Identifier

etd-0708103-012004

Degree

Doctor of Philosophy (PhD)

Department

Geography and Anthropology

Document Type

Dissertation

Abstract

WAVCIS (Wave-Current-Surge Information System for Coastal Louisiana) was designed to measure meteorological and hydrodynamic phenomena along the Louisiana coast. The information measured includes waves, currents, water depth, surge, turbidity, salinity and meteorological conditions. WAVCIS collects data and transfers it back to the data processing laboratory at LSU through wireless communication. The data undergo post-processing and archiving. Users can access the real-time or archived information through the World Wide Web. This dissertation utilized the information provided by WAVCIS stations and NDBC buoys during Hurricane Lili and Tropical Storm to examine temporal and spatial variations of storm induced meteorological and oceanographic dynamics. The results show that waves during Hurricane Lili ranged from 1.8 meters in Terrebonne Bay, 6.2 meters offshore at a depth of 20 meters and 12 meters in Central Gulf of Mexico. The track of Hurricane Lili passed over CSI 3 where the peak in significant wave height reached 2.7 meters. The maximum current speeds near sea surface and near bottom generated by Hurricane Lili were 1.8 m/s and 1.1 m/s respectively. During the peak of the storm the water column was dominated by a northwest current. Currents were initially impacted by the storms when they encountered the continental shelf. Within approximately twice the radius of maximum wind (Rw) during Hurricane Lili, the current measured by an ADCP (Acoustic Doppler Current Profiler) exhibited an almost perfect logarithmic profile extending to near the sea surface from the bottom. The range of the estimated shear velocity during the passage of Hurricane Lili was 5-12.5 cm/s. Storm wave energy dumping occurred along the muddy shelf in western Louisiana. Waves generated by Hurricane Lili and Tropical Storm Isidore showed considerable difference in both time and space domains. Wave spectra for Tropical Storm Isidore showed distinct peaks for both swell and wind-driven waves. The wave spectra for Hurricane Lili demonstrated complicated multiple peaks throughout the entire frequency domain. Swells with longer periods tended to survive longer in the space domain and shorter in the time domain. Hurricane Lili generated 1.4 meters of storm surge at CSI 3. The surges appeared lower than modeled estimates.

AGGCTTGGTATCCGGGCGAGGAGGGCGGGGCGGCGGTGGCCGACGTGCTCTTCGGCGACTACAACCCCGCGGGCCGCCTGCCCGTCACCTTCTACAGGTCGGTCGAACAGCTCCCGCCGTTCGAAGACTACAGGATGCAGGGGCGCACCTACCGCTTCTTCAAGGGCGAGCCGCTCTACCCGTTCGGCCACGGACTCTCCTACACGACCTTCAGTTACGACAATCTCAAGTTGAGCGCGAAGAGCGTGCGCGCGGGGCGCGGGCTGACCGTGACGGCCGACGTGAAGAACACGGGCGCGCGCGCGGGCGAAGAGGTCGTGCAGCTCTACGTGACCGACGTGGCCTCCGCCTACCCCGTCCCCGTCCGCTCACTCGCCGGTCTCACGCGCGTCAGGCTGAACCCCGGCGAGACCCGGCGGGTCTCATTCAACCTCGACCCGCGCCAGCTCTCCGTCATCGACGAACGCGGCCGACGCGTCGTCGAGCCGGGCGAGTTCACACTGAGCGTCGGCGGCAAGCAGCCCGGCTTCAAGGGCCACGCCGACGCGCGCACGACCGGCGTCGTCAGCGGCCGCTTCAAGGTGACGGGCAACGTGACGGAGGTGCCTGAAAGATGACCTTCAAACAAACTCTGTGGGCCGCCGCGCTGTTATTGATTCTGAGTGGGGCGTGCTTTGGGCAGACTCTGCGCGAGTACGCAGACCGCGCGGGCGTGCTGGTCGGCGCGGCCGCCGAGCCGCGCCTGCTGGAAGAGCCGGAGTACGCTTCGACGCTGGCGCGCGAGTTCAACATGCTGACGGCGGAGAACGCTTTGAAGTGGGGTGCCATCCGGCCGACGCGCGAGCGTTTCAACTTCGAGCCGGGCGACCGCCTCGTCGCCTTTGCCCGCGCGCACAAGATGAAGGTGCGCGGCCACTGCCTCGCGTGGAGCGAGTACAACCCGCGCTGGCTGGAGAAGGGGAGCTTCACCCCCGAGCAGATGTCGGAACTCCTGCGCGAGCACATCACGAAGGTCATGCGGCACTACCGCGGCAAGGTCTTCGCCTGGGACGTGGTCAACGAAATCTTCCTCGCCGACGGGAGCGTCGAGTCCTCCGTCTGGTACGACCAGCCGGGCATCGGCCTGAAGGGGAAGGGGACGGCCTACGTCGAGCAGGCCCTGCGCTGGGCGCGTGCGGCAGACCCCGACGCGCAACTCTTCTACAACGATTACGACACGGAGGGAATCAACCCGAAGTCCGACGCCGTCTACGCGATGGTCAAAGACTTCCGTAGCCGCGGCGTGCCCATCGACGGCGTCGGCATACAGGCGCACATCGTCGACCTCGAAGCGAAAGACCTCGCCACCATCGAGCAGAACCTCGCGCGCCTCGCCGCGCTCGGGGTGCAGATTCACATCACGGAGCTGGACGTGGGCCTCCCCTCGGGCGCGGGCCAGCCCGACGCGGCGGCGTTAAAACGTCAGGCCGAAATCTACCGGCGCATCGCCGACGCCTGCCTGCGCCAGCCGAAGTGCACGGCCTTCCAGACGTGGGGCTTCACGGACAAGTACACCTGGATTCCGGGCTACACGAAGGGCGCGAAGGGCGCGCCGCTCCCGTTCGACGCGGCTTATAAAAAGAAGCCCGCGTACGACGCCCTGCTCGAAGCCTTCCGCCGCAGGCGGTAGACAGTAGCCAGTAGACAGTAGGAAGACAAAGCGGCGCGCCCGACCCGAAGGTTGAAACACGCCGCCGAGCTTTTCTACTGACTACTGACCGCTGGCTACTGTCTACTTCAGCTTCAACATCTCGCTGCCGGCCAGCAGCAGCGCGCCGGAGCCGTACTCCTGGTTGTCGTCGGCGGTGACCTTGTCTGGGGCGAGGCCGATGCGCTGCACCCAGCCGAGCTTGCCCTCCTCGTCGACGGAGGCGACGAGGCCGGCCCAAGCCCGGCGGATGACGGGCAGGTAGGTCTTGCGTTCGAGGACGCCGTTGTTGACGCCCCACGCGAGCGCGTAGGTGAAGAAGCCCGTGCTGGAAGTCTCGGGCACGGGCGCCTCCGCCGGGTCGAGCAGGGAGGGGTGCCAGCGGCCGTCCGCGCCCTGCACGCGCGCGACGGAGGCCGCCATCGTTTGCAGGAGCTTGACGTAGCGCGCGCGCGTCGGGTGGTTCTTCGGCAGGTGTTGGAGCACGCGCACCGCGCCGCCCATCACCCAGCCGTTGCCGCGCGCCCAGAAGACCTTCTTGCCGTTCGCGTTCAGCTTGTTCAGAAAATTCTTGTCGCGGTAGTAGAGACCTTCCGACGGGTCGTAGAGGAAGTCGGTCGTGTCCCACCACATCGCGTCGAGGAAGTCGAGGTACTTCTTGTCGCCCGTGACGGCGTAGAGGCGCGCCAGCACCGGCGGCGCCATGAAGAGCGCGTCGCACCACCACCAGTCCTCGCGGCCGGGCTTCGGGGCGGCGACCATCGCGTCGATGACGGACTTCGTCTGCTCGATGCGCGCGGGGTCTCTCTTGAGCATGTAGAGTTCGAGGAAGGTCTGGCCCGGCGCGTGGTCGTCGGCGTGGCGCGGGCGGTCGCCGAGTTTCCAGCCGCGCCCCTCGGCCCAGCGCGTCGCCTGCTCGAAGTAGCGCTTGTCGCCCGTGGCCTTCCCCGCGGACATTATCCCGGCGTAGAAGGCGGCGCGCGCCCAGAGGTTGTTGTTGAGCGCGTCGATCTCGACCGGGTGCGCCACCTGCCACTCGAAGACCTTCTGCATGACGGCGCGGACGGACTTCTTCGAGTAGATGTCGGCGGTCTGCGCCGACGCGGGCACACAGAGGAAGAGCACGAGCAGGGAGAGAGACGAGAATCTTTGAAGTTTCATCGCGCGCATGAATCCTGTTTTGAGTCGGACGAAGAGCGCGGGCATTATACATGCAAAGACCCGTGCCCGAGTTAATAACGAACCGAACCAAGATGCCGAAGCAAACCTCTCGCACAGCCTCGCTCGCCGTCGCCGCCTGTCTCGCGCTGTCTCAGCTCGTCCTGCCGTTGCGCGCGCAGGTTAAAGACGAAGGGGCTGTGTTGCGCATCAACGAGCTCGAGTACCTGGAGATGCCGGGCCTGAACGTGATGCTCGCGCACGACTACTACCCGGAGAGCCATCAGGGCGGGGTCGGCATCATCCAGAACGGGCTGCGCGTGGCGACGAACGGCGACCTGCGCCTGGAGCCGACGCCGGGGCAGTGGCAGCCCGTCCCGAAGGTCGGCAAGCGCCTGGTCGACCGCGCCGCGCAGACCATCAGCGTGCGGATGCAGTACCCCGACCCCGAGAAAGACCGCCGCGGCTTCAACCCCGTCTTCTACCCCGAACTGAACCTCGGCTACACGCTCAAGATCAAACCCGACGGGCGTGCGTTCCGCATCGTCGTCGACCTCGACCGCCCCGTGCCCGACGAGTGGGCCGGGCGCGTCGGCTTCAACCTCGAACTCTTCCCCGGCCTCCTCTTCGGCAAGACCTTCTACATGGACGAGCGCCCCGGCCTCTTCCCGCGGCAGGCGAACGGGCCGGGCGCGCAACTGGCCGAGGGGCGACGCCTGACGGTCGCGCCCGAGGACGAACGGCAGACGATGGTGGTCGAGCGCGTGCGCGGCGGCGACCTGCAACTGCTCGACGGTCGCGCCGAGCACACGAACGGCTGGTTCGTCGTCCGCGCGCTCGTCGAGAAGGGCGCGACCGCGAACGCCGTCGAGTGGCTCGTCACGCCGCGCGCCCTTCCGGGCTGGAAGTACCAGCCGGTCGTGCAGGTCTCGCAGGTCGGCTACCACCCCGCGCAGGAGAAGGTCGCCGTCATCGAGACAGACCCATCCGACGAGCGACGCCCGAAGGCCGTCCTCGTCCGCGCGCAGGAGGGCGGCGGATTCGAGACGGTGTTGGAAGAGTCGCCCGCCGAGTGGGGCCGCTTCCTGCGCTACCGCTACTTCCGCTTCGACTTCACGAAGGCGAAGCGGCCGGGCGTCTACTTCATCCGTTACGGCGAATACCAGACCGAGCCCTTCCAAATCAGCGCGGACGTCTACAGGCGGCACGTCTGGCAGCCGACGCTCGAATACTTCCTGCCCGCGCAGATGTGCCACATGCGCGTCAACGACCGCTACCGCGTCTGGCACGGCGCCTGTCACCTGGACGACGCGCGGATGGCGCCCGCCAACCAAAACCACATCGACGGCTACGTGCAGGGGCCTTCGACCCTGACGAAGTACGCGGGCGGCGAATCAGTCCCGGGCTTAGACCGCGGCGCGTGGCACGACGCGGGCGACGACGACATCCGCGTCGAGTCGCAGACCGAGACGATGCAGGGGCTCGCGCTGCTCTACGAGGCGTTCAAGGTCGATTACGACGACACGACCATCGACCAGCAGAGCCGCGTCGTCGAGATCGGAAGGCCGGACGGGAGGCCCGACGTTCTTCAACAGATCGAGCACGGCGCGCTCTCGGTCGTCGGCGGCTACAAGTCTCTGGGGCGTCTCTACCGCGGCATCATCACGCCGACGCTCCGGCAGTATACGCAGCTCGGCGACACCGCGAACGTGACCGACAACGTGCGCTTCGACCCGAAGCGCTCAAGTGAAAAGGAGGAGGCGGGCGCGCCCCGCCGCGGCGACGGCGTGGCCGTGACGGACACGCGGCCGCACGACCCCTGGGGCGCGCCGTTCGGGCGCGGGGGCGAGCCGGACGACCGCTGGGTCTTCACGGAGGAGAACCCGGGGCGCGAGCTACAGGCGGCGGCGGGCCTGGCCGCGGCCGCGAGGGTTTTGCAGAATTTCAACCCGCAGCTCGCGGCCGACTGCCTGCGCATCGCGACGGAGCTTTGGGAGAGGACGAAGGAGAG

Date

2003

Document Availability at the Time of Submission

Release the entire work immediately for access worldwide.

Committee Chair

Gregory W. Stone

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